After decades in the beauty business, you pick up on a few tricks…especially if you're Gwen Stefani's main makeup artist, Gregory Arlt. Even though he's created several looks on a mix of celebs, including Angelina Jolie, Dita von Tease and Susan Lelechi Watson, the Mac Cosmetics pro artist has a few tips to make sure anyone touched by his magic mascara wand comes out as an "A+ version of themselves." "I'm like the beauty exorcist," he said.
Makeup magic exists! At the same time, there's only so much beauty products can do. While some tools will definitely help with imperfections, others can be just pure marketing fluff—even if your favorite celebs are paid to promote them on Instagram. So do the face mists models like Miranda Kerr swear by really hydrate…or are they just expensive water bottled up in nice spray bottles? Are pore strips, beloved by Chrissy Teigen and Shay Mitchell, worth it…or are they just for acne-prone teens?
Believe it or not, celebs use mascara—just like you.Yes, they have the time and means to get eyelash extensions, tints, microblading and layer on the falsies, but even Hollywood A-listers, like Gwyneth Paltrow and Drew Barrymore, can't deny the basic essential that is a good mascara. They have their favorites, and we bet you do, too.With so many on the market, it's really about preference. So, what does your mascara say about you…and its famous fans?
Muck Rack makes it simple to find people, tweets, or articles that mention any name, keyword, company, hashtag etc. We've compiled this guide to help you make the most of your search.
Selecting a term
Start searching tweets, articles from media outlets, articles mentioned in tweets, journalists'
names, titles and bios with some suggested searches:
Companies or Topics (e.g. iPhone, Microsoft)
Phrases (e.g. "cloud computing") — use quotes to keep the terms together
Twitter handles (e.g. @username) — returns those who have mentioned or replied to
Names (e.g. "David Pogue")
Hashtags (e.g. #sxsw, #london2012)
Bio details (e.g. vegan, Olympics, father)
Muck Rack's Advanced Search allows for many boolean operators.
Find results that mention multiple specified terms, use AND or
+. For example, ensure each result contains both Elon Musk and Mark Zuckerberg by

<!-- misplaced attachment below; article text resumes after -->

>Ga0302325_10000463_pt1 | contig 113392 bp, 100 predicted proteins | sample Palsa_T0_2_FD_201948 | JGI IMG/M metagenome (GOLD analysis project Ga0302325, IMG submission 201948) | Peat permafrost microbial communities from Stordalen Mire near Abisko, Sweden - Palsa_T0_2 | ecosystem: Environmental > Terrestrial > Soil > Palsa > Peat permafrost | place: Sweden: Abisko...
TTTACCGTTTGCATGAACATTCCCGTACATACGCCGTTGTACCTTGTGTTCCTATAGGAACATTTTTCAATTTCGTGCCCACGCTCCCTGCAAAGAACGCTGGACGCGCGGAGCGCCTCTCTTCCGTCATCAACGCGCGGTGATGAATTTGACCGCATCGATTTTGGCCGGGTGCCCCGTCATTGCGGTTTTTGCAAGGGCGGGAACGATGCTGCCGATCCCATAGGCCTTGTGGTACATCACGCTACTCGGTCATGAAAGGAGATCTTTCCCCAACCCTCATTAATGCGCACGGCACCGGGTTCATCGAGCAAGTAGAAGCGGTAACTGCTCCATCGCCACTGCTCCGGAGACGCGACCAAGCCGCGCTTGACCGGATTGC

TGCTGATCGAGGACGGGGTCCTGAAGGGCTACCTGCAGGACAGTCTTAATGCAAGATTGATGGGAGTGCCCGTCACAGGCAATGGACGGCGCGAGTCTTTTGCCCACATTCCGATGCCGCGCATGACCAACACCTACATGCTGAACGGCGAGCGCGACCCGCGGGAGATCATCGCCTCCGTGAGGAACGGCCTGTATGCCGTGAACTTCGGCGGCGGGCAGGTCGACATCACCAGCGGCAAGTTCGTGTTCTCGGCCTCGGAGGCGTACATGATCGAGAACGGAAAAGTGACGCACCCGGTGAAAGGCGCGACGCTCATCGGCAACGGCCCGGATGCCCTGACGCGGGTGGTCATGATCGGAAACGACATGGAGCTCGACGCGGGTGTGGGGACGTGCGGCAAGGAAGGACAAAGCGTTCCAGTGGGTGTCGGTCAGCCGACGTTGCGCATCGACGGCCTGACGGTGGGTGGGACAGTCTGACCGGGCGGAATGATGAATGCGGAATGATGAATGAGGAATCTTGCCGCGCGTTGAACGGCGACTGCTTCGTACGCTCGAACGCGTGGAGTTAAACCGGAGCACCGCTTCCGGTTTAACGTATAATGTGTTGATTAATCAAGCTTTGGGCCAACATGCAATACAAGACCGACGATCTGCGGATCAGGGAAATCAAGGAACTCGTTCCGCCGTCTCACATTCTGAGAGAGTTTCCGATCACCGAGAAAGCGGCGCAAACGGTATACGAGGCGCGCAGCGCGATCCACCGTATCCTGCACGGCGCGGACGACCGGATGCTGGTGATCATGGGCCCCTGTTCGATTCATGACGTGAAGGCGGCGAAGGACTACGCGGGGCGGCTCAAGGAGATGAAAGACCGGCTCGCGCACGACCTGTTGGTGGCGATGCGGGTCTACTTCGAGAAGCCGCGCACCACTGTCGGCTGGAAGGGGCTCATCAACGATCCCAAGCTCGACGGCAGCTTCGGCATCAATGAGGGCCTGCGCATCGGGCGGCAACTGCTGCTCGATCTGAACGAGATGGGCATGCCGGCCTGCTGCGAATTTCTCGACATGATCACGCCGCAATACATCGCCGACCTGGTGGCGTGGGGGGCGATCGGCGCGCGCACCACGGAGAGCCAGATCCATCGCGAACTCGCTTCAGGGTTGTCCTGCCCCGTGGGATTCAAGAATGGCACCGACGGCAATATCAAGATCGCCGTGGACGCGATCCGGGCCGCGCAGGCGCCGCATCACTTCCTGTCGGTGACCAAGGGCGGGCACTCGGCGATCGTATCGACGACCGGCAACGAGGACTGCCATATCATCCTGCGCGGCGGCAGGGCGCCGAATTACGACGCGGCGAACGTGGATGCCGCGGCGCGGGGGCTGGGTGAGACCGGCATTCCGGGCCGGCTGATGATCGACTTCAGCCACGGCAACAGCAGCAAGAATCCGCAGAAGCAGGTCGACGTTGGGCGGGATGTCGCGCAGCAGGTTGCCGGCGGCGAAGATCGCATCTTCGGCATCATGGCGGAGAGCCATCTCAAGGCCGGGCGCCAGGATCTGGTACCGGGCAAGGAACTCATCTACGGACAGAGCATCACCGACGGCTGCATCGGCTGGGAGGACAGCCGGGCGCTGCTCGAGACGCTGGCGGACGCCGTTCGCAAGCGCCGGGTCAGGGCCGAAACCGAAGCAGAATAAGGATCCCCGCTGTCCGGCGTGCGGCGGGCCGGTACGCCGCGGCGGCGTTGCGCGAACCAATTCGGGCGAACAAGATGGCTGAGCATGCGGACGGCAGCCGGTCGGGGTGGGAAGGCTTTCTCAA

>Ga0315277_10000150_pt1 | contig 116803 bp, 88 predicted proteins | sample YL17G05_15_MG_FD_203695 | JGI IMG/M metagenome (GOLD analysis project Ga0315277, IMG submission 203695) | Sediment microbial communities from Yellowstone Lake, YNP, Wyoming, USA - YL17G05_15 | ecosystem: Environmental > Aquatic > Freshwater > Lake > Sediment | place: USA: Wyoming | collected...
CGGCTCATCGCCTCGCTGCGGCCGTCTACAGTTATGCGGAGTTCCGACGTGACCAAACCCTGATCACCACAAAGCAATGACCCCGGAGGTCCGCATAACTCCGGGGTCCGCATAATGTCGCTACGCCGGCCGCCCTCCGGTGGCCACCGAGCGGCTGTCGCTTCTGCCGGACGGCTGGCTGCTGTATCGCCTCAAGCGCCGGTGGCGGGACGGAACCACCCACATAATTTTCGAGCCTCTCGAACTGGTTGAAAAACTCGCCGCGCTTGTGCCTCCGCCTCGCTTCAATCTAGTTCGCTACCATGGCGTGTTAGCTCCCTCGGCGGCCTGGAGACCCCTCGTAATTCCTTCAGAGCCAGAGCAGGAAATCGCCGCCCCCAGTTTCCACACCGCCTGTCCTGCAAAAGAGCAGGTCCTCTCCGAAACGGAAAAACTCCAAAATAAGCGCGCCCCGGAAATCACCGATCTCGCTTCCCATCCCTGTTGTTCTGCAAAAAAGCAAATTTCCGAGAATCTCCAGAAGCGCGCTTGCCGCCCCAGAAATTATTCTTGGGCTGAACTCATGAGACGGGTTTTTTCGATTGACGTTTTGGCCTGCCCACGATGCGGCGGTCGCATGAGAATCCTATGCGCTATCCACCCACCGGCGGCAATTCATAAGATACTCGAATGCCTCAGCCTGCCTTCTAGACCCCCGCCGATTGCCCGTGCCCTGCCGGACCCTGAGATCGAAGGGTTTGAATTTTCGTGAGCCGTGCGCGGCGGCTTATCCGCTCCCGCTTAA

searching Obama AND Romney or Obama + Romney.
Use the operators OR or , to broaden your search when you'd like either of
multiple terms to appear in results. (This is the default behavior of our search when no operators
are used.) For example, search for democrat OR republican to find results that refer to
Democrats and/or Republicans.
Use NOT or - to subtract results from your search. For
example, searching Disney will yield results about the Walt Disney Company as well as Walt Disney
World Resort. To exclude mentions of Disney World, search for Disney -World or Disney
When using one of these operators with a phrase, enclose it in quotation marks. For example, you can
find results about smartphones excluding Apple's iPhone 4S by searching smartphone -"iPhone
Exact case matching or punctuation
If you're searching for a brand name or keyword that relies on specific punctuation marks or capitalization, you can
find results that match your exact query by adding matchcase: before the keyword you're searching for, like matchcase:E*TRADE .
Use parentheses to separate multiple
boolean phrases. For example, to find journalists talking about having fun in Disney World or
Disneyland, search for ("disney world" OR disneyland) AND fun.
An asterisk can be used to search for any variation of a root word truncated by the asterisk. For example, searching for admin* will return results for administrator, administration, administer, administered, etc.
A near operator is an AND operator where you can control the distance between the words. You can vary the distance the near operation uses by adding a forward slash and number (between 0-99) such as strawberries NEAR/10 "whipped cream", which means the strawberries must exist within 10 words of "whipped cream".